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Christ unser Herr zum Jordan kam

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Title: Christ unser Herr zum Jordan kam  
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Subject: Martin Luther, A Mighty Fortress Is Our God, Erhalt uns, Herr, bei deinem Wort, Christum wir sollen loben schon, Wir glauben all an einen Gott
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Christ unser Herr zum Jordan kam

"Christ unser Herr zum Jordan kam" ("Christ our Lord came to the Jordan") is a Lutheran hymn about baptism by Martin Luther, written in 1541 and published in 1543. It was used in several musical settings, including a chorale cantata and chorale preludes by Johann Sebastian Bach. The hymn was translated to English, for example by Richard Massie to "To Jordan came our Lord, the Christ", which appears in six hymnals.


  • Text 1
  • Melody and settings 2
  • See also 3
  • References 4
  • Literature 5
  • External links 6


Luther wrote the hymn focused on baptism as part of his teaching about Lutheran concepts, possibly as the last hymn he wrote.[1] Luther held sermons about baptism in the Easter week of 1540; it seems likely that he wrote the hymn in the context. It is closely connected to Luther's teaching about baptism in his Small Catechism, reflecting the structure of his questions and answers.[1][2]

Several later publications refer to the year 1541 as a first publication as a broadsheet, which did not survive.[1] The hymn appeared in 1543, summarized "A Spiritual Song of our Holy Baptism, which is a fine summary of What it is? Who established it? What are its benefits?"[1] ("Ein Geistlich Lied von unser heiligen Tauffe, darin fein kurtz gefasset, was sie sey? Wer sie gestifftet habe? Was sie nütze?"). In the Lutheran liturgy, the hymn was related to the feast day of John the Baptist.[3] In the current Protestant hymnal, Evangelisches Gesangbuch, it is No. 202.

The hymn was translated, for example by Richard Massie to "To Jordan came our Lord, the Christ", which appears in six hymnals.[4]

Melody and settings

The melody in Dorian mode[5] is older than the text and appeared already in 1524 in Johann Walter's choral hymnal Eyn geystlich Gesangk Buchleyn with the hymn "Es wolle Gott uns gnädig sein" (a paraphrase of Psalm 67), likely created by Walter.[1][2][6] When Luther looked for a melody for the new baptism hymn, "Es wolle Gott uns gnädig sein" was already assigned a different melody. It made sense to use a tune for a hymn about God's grace for a specific expression of that grace in baptism.[1] Walter revised the four-part setting from 1524 with the melody in the tenor, adapting it to the different text. It was published in 1550.[7]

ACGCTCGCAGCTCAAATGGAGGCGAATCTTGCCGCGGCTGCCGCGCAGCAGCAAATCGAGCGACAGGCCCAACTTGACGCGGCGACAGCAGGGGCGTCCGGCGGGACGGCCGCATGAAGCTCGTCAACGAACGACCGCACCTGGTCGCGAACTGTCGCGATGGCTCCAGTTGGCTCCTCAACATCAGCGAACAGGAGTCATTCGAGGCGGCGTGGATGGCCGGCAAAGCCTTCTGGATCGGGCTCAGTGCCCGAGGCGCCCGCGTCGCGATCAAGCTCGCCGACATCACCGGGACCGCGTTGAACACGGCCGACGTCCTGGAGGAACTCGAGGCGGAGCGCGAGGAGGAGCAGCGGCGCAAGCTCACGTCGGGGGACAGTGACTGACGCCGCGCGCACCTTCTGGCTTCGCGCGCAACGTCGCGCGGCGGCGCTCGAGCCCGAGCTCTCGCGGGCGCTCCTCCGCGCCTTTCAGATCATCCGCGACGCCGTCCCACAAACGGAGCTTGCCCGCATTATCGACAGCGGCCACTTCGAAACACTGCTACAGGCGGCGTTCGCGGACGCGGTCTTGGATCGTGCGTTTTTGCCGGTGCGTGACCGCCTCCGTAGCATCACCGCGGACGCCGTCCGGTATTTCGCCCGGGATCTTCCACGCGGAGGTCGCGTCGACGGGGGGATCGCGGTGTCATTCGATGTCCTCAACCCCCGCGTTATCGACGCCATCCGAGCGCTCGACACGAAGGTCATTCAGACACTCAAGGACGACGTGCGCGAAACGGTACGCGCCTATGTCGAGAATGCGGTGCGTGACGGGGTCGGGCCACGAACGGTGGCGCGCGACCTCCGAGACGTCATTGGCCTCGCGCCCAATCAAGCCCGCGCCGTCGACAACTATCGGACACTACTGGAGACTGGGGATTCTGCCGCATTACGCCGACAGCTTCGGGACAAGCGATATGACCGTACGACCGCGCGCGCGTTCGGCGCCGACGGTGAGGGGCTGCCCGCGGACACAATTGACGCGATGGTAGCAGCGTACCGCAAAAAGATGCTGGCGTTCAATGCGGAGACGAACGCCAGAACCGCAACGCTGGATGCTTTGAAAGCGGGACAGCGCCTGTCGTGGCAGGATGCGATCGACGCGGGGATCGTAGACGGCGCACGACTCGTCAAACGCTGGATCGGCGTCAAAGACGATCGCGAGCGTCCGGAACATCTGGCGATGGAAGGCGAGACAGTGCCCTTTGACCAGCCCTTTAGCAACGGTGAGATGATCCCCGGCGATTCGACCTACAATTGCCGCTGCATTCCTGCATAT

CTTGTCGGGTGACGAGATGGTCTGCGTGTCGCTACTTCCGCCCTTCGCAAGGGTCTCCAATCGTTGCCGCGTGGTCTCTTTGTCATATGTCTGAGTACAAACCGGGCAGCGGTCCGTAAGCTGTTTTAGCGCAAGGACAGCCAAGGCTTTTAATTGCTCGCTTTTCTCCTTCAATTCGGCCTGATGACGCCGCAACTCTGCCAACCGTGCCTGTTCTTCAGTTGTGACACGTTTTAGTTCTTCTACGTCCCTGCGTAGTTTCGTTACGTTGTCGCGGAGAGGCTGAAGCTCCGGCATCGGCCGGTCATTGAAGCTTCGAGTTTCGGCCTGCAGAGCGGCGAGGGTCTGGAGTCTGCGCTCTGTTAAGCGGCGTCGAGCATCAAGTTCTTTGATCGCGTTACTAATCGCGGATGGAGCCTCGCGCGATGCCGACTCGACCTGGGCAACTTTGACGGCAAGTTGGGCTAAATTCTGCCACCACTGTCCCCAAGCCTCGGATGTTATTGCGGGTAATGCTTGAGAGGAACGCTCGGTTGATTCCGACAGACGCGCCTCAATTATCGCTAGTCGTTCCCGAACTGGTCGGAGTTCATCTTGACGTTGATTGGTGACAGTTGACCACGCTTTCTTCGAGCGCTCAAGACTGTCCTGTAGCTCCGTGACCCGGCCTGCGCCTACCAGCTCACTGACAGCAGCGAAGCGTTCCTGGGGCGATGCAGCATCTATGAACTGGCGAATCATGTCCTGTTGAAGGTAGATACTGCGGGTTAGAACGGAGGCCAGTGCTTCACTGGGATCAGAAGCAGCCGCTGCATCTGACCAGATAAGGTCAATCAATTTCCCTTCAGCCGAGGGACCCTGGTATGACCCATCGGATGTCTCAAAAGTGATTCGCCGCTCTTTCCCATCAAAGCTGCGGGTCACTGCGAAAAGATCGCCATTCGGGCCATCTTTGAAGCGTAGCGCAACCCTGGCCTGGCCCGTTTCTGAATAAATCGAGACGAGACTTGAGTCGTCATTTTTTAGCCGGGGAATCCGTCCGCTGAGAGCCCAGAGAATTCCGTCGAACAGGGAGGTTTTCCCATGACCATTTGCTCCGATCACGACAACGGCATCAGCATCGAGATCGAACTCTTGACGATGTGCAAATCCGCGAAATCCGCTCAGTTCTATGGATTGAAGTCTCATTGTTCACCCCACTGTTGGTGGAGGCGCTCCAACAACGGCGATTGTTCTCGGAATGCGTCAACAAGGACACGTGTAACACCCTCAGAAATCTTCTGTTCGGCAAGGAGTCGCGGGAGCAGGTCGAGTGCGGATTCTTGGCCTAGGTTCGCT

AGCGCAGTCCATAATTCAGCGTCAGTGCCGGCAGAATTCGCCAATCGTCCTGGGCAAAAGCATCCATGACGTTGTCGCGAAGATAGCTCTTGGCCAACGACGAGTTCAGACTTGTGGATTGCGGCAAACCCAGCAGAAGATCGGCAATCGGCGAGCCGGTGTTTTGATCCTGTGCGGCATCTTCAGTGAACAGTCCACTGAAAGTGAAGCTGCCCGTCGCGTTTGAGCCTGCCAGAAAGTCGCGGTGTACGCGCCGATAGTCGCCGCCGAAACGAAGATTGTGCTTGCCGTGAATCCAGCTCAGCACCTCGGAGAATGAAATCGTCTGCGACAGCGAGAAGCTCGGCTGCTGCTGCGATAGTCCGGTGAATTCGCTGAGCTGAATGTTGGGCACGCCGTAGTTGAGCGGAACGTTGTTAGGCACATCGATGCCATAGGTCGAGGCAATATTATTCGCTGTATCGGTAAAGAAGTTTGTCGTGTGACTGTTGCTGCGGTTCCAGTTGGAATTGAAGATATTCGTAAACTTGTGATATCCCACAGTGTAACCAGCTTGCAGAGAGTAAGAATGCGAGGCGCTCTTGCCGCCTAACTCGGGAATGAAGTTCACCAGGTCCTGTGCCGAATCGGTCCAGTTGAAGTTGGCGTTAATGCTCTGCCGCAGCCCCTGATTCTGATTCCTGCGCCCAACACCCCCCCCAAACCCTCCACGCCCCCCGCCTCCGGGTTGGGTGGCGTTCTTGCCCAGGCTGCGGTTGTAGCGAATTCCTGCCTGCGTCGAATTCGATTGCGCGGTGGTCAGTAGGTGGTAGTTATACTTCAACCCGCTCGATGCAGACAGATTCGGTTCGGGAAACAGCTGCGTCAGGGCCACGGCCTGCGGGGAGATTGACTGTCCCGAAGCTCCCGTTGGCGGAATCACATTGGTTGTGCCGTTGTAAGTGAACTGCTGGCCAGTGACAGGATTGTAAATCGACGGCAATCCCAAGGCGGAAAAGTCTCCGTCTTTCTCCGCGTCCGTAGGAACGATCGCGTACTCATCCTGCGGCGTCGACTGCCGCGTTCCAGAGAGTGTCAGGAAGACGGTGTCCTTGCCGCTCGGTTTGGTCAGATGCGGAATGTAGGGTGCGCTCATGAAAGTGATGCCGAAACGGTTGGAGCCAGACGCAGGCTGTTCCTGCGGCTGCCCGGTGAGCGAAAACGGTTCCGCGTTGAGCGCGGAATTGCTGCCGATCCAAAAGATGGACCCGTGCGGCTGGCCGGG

Baptism of Jesus, José de Ribera
Beginning of Bach's chorale prelude BWV 684

The hymn is the basis for several musical settings. A four-part setting by Wolf Heintz was used to introduce the Reformation in Halle in 1541.[2] Johann Sebastian Bach composed the chorale cantata Christ unser Herr zum Jordan kam, BWV 7, for Johannistag that celebrated John the Baptist.[8][3][9]

Bach also composed two chorale preludes as part of his Clavier-Übung III, BWV 684 a four-part setting with the cantus firmus in the pedal, BWV 685 as a fuga inversa for the manual. Both setting use vivid figures to depict the river. The early Bach biographer Philipp Spitta notes in 1873:
When in the arrangement of the chorale "Christ unser Herr zum Jordan kam" an unceasing figure of flowing semiquavers makes itself heard, it needs no skilled critic of Bach's works to find in this an image of the river Jordan. Bach's real meaning, however, will not reveal itself thoroughly to him until he has read the whole poem to the last verse, in which the water of baptism is brought before the believing christian as a symbol of the atoning Blood of Christ.[10]
Albert Schweitzer comments BWV 685:
The chorale prelude on baptism, "Christ unser Herr zum Jordan kam", … represents running waters … in the last verse of the chorale, baptism is described as a wave of salvation, stained with the Blood of Christ, which passes over humanity, removing all blemish and sin. The small version of the chorale prelude … is a curious miniature … four motifs come forward simultaneously: the first phrase of the melody and its inversion; and the first phrase of the melody in a faster tempo and its inversion … Is not this the case of a very literal observation? Do we not believe that we see waves rising and falling, with the faster waves tumbling over the slower waves? And is not this musical imagery addressed more to the eye than the ear?[11]

See also


  1. ^ a b c d e f
  2. ^ a b c
  3. ^ a b
  4. ^
  5. ^
  6. ^
  7. ^
  8. ^
  9. ^
  10. ^
  11. ^


  • Kurt Aland (ed.): Luther Deutsch, Band 6, Stuttgart/Göttingen 2.1966, S. 352f

External links

  • Ein Geistlich Lied von unser heiligen Tauffe, darin fein kurtz gefasset, was sie sey? Wer sie gestifftet habe? Was sie nütze? etc. text in
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